Tickets: Your rights at concerts
When the festival falls through
Summer time is concert time. More than 20 festival take place in Austria this year. But what happens, if the event is cancelled due to a storm or if just the one band you wanted to see calls off their concert? ECC Austria has the information for you.
In principle, your claims depend on the reason why you can't attend an event. Every case needs individual evaluation of the circumstances. In the following, a few common examples are displayed.
I'm sick and can't attend!
When you have to cancel due to sickness, you are not entitled to a refund from the organisator. You can try to sell your ticket to a friend as long as it is not specifically issued to your name and you are allowed to forward it. Some events offer a cancellation protection that you can buy together with the ticket. Please make sure to read the conditions carefully. Maybe you have to cancel before a specific date or you don't get a total refund.
The venue was changed!
When the location of an event was changed, your claims depend on the distance from the original venue. If the concert is still in the same city or only a short drive away (like in the next village), it will probably considered an acceptable change. If the new location is in another country, you don't have to accept.
The date was changed!
You can decide, if you want to attend the concert or festival at the new date or demand a refund. The organisator can't force you to accept this change.
The Line-up was changed!
The consequences of modifications of the programme depend on the type of event. When the solo artist of a concert cancels, the ticket loses its value. You can demand a full refund from the organisator. However, the situation is different with e.g. stage plays, where no promise for a specific cast is made.
The organisator cancelled the event in advance!
In this case, you get a full refund, whatever the reason for the cancellation may be. You paid for a service that was not delivered. Usually, the organisator informs the consumers what they have to do in order to get their money back.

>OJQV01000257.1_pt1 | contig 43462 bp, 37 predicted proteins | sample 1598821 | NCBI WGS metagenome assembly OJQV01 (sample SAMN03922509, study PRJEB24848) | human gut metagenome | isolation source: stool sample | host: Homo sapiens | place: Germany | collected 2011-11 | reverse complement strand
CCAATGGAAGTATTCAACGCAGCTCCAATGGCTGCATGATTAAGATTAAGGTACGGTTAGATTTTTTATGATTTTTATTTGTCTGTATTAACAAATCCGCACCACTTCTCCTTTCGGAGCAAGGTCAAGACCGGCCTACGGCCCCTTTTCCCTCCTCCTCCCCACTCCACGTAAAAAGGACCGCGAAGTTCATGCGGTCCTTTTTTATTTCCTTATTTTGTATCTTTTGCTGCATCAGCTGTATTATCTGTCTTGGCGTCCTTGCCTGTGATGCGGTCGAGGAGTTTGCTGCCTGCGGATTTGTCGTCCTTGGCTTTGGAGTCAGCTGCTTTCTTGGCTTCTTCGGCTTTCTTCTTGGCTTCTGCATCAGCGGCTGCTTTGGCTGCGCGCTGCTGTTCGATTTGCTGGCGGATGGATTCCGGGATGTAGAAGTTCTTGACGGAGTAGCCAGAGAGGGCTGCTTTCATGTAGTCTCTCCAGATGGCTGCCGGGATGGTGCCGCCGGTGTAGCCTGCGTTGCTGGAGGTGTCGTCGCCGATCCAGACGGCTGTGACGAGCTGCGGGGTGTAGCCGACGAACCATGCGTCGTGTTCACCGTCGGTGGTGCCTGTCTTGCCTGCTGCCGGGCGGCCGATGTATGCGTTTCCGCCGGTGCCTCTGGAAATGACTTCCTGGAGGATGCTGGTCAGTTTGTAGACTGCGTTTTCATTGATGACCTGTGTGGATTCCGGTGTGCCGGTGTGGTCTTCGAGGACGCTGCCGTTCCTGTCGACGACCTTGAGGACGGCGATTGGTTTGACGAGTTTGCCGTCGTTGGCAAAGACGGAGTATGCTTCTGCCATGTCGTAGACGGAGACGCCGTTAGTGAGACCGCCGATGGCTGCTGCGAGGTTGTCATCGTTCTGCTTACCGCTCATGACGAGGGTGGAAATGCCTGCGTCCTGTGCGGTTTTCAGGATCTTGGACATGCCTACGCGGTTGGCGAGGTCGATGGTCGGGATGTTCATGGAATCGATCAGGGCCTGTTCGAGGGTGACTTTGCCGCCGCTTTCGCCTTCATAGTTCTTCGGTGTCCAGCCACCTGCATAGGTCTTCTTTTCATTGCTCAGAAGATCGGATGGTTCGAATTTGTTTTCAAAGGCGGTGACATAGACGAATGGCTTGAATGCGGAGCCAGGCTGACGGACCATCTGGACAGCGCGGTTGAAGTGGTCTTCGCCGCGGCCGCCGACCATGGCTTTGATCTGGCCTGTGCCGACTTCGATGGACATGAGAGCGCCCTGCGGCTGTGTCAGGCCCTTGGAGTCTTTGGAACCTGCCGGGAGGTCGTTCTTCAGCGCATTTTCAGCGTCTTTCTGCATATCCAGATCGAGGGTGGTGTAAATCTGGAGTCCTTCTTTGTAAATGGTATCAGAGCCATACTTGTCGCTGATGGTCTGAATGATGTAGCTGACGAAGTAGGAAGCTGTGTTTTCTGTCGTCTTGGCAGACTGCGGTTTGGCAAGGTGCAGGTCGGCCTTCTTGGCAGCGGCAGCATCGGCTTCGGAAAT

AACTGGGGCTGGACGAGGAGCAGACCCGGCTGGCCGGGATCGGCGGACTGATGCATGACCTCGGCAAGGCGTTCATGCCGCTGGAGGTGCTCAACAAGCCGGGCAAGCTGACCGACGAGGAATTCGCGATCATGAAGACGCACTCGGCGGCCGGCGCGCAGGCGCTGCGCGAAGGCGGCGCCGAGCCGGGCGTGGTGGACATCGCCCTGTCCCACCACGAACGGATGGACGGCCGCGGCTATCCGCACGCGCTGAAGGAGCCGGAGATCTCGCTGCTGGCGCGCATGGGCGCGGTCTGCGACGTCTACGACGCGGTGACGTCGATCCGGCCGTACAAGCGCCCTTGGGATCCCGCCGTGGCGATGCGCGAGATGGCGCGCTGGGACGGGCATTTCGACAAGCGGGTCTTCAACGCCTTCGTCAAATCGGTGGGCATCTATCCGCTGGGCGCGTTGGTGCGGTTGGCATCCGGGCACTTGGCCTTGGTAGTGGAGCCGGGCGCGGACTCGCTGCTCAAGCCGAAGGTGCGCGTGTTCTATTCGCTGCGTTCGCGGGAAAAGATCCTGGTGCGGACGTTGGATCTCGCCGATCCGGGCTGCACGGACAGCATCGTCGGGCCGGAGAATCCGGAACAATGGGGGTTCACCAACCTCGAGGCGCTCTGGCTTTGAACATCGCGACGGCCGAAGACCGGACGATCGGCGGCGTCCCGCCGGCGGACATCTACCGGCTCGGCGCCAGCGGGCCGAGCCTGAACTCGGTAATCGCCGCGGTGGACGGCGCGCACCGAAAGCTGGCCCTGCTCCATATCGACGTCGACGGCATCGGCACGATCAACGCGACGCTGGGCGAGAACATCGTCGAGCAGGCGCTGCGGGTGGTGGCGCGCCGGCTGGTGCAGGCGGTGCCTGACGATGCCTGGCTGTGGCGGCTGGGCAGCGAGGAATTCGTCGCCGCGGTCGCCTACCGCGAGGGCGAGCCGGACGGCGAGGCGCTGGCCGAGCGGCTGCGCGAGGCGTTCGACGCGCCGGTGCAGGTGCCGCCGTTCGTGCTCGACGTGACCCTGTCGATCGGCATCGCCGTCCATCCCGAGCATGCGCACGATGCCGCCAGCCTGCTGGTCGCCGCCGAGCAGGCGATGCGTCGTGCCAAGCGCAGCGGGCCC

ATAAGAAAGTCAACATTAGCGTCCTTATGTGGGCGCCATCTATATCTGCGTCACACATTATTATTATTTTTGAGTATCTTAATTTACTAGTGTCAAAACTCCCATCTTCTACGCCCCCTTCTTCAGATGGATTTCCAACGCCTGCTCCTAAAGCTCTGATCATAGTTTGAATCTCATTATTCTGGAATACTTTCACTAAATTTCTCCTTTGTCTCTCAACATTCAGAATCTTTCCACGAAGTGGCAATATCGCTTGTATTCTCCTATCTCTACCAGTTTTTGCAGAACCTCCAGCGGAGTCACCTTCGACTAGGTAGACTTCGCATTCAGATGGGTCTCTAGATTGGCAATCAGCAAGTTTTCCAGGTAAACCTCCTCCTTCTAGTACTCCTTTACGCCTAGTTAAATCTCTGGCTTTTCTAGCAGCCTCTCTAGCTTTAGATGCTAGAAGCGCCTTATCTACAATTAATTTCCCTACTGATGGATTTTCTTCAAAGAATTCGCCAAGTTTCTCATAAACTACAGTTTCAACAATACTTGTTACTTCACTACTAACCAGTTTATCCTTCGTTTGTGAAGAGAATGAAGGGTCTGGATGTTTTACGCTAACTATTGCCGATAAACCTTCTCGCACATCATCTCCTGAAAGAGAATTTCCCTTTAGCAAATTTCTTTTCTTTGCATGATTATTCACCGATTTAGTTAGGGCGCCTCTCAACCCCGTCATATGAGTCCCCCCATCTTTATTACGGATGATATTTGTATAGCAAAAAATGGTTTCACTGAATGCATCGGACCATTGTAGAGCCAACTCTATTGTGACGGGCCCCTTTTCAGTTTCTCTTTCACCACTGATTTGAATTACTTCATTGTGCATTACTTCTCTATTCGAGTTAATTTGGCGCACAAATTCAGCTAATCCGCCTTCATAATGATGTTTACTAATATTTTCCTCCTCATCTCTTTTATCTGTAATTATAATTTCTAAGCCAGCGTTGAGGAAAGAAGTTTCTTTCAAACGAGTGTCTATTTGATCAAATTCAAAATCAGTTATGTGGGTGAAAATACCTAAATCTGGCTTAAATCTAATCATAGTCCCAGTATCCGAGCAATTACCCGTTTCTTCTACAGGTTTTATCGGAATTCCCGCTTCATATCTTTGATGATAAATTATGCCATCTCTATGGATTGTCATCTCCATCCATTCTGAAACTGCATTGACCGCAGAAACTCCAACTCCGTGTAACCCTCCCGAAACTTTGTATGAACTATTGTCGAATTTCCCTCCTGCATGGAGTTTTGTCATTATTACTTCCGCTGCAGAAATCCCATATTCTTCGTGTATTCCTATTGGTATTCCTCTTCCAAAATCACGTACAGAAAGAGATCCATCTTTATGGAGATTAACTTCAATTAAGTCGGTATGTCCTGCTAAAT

The event was cancelled after the start!
If a festival or concert has to be cancelled, e.g. due to safety issues during a storm, the refund usually depends on how much of the performance was already delivered. This means: When a festival of three days gets cancelled after the first day, you should get two thirds of the ticket price back (given that you bought a ticket for the whole festival).
If all "headliners" only perform on the last day or if you bought the ticket for a specific band that you can't see due to the cancellation, you should contact the organisator and try to argue for a higher refund. However, this is a pure matter of negotiation.
If you decide on your own to leave early, e.g. due to bad weather, you are not entitled to a refund.
The event did not take place due to a mistake of the organisator.
If a concert or festival is cancelled after tickets were sold because the organisator didn't book the venue in time or didn't meet the official requirements, you can claim damages. The organisator will have to refund the money you spent on tickets, arrival and accommodation. In order to get information on the reason for the cancellation, contact the organisator directly. Even when a call would be sufficient, it is recommend that you get as much as possible in written form. This will help you in case of dispute.
Apropos: If you get injured during the event, the organisator is only responsible if your accident is in direct relation to his failure to take all proper safety measures. Force majeure like storms is not the fault of the organisator.
How do I get the refund?
It is recommended to send a letter to the organisator with your claims and bank account details as well as a copy of your ticket. Furthermore, set a deadline (14 days are appropriate). If the respective event takes place every year and you want to visit it in the next year, you can also ask for a voucher.
The organisator refuses to pay.
When you already contacted the organisator and he refuses to pay, you can turn to the Verein für Konsumenteninformation (VKI). If the organisator is situated in another EU Member State, Norway or Iceland, the European Consumer Centre (ECC) is happy to help. Both organisations will try to reach an amicable, out-of-court solution with the trader.